Mirror misquotes police.
What of Dominic Cummings, the Prime Minister’s aide who “may” have broken lockdown rules? “May” is the word of the moment because police in Derbyshire says Cummings “may” have broken the rules. The Star, Mirror and Guardian all lead with what “may” have happened. Or to put it another way, what may not have happened.
It’s always useful to reverse a headline to see the angle at work. So here’s a twist on the BBC’s front-page headline “Dominic Cummings ‘might have broken lockdown rules’ – police”: “Dominic Cummings ‘might not have broken lockdown rules’ – police.”
He may. He may not.
Durham Police have issued a statement on the matter that’s occupied the media for a week. Here it is in full:
“On March 27 2020, Dominic Cummings drove to Durham to self-isolate in a property owned by his father. *Durham Constabulary does not consider that by locating himself at his father’s premises, Mr Cummings committed an offence contrary to regulation six of the Health Protection (Coronavirus, Restrictions) (England) Regulations 2020.* (We are concerned here with breaches of the regulations, not the general Government guidance to “stay at home”.)
“On April 12 2020, Mr Cummings drove approximately 26 miles from his father’s property to Barnard Castle with his wife and son. He stated on May 25 2020 that the purpose of this drive was to test his resilience to drive to London the following day, including whether his eyesight was sufficiently recovered, his period of self-isolation having ended.
“Durham Constabulary have examined the circumstances surrounding the journey to Barnard Castle (including ANPR, witness evidence and a review of Mr Cummings’ press conference on May 25 2020) and have concluded that *there might have been a minor breach of the regulations that would have warranted police intervention*. Durham Constabulary view this as minor because there was no apparent breach of social distancing.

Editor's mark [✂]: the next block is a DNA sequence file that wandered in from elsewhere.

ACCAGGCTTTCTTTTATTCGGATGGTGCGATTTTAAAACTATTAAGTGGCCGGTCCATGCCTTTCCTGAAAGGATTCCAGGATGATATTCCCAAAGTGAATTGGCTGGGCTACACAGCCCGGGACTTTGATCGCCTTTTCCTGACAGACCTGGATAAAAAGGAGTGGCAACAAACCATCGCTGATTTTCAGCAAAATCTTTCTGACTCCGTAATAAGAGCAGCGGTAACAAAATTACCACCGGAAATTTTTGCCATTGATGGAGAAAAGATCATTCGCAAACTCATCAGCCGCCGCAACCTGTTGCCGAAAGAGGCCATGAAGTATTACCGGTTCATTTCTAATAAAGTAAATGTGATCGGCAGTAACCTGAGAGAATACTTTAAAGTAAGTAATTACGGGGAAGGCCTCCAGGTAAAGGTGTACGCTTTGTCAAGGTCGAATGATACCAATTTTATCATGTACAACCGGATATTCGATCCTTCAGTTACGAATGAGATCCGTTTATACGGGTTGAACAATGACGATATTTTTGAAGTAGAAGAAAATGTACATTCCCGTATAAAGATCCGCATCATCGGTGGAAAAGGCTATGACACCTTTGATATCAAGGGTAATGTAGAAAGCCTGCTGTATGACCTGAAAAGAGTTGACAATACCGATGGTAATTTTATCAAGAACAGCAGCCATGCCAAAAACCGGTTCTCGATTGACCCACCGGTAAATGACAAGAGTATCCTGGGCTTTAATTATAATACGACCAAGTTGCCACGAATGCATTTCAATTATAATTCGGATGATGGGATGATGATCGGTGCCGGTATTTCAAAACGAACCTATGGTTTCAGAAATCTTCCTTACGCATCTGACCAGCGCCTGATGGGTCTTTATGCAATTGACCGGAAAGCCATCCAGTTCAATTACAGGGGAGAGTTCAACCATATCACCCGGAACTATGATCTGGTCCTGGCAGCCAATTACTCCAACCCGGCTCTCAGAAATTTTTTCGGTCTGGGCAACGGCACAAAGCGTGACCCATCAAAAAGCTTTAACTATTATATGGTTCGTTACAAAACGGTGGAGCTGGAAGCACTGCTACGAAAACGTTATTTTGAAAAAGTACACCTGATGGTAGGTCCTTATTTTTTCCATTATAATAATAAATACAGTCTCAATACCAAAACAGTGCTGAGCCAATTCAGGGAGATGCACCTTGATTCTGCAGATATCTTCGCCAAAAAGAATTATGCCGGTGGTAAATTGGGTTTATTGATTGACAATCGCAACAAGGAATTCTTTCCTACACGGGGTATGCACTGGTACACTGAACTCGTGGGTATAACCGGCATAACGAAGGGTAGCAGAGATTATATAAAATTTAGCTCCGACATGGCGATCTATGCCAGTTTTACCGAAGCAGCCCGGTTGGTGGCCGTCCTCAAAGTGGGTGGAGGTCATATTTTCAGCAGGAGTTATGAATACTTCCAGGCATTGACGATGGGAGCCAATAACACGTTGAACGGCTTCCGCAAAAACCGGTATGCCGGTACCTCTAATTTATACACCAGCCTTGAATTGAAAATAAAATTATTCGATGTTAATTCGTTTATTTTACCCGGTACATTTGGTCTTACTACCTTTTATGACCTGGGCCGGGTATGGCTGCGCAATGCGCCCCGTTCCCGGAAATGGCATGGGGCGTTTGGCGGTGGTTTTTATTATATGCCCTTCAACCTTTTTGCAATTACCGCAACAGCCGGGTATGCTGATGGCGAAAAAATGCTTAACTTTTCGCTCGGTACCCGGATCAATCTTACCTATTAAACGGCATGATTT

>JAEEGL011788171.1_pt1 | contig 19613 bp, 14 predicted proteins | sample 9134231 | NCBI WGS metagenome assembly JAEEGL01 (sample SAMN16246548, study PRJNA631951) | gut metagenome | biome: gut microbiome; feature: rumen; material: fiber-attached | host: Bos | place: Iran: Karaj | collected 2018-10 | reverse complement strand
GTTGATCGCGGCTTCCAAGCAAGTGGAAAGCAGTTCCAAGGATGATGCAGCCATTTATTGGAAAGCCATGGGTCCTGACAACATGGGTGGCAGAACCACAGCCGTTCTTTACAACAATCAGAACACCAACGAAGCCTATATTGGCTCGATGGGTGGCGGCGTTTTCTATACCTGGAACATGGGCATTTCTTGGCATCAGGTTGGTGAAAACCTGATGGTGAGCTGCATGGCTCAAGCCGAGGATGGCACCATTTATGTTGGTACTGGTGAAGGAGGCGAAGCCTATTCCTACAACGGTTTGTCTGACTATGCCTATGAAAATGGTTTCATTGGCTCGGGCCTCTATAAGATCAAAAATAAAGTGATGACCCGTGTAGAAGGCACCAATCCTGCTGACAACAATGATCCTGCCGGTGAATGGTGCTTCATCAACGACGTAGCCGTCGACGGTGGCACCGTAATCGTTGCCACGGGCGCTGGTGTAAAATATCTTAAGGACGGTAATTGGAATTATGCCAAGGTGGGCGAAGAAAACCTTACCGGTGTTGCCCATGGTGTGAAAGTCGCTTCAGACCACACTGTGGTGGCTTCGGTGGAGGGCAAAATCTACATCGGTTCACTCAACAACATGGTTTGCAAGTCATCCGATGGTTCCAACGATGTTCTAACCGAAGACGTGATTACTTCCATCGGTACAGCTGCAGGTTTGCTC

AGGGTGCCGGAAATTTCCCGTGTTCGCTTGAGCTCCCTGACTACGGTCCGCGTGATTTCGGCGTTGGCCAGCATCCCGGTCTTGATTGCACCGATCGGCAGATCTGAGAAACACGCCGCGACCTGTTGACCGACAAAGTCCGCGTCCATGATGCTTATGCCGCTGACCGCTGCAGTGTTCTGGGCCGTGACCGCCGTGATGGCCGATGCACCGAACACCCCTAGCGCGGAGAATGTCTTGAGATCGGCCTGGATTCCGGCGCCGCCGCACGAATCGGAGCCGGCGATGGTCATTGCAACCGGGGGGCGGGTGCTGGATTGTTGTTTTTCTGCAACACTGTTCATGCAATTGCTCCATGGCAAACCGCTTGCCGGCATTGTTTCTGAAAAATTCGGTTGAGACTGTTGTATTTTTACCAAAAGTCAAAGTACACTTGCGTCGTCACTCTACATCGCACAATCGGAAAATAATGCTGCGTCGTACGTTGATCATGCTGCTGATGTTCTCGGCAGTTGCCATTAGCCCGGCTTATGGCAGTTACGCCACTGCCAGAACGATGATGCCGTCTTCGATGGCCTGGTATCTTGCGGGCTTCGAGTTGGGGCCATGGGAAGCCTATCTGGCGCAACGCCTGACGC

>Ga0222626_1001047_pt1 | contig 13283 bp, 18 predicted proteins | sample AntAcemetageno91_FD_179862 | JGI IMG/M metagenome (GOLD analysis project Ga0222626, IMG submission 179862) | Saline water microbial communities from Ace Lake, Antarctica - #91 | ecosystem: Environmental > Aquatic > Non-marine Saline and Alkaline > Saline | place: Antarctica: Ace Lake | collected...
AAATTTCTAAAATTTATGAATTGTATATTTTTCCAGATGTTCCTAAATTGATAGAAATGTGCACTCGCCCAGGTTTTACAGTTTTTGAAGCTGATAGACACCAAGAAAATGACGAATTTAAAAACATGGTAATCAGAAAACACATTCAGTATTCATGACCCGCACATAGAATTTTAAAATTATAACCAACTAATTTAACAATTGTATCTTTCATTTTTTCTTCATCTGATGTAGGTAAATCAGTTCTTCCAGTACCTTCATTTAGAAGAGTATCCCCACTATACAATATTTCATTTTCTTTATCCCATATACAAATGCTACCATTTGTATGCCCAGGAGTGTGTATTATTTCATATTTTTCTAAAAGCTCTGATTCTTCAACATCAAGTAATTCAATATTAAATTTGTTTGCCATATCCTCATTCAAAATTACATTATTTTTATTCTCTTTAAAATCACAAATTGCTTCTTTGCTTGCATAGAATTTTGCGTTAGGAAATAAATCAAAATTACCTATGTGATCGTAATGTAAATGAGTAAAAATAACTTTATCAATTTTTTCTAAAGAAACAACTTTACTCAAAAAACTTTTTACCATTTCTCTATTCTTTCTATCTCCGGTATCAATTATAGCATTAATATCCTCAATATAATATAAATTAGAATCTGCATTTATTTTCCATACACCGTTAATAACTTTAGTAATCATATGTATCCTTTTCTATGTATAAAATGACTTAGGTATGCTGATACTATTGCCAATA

“*Had a Durham Constabulary police officer stopped Mr Cummings driving to or from Barnard Castle, the officer would have spoken to him, and, having established the facts, likely advised Mr Cummings to return to the address in Durham*, providing advice on the dangers of travelling during the pandemic crisis.
“Had this advice been accepted by Mr Cummings, no enforcement action would have been taken.
“In line with Durham Constabulary’s general approach throughout the pandemic, *there is no intention to take retrospective action in respect of the Barnard Castle incident since this would amount to treating Mr Cummings differently from other members of the public*. Durham Constabulary has not taken retrospective action against any other person.
“By way of further context, Durham Constabulary has followed Government guidance on management of alleged breaches of the regulations with the emphasis on the NPCC and College of Policing 4Es: Engage, Explain and Encourage before Enforcement.
“Finally, commentary in the media has suggested that Mr Cummings was in Durham on April 19 2020. Mr Cummings denies this and Durham Constabulary have seen insufficient evidence to support this allegation.
“Therefore Durham Constabulary will take no further action in this matter and has informed Mr Cummings of this decision.”
Such are the facts.
Mirror misquotes police.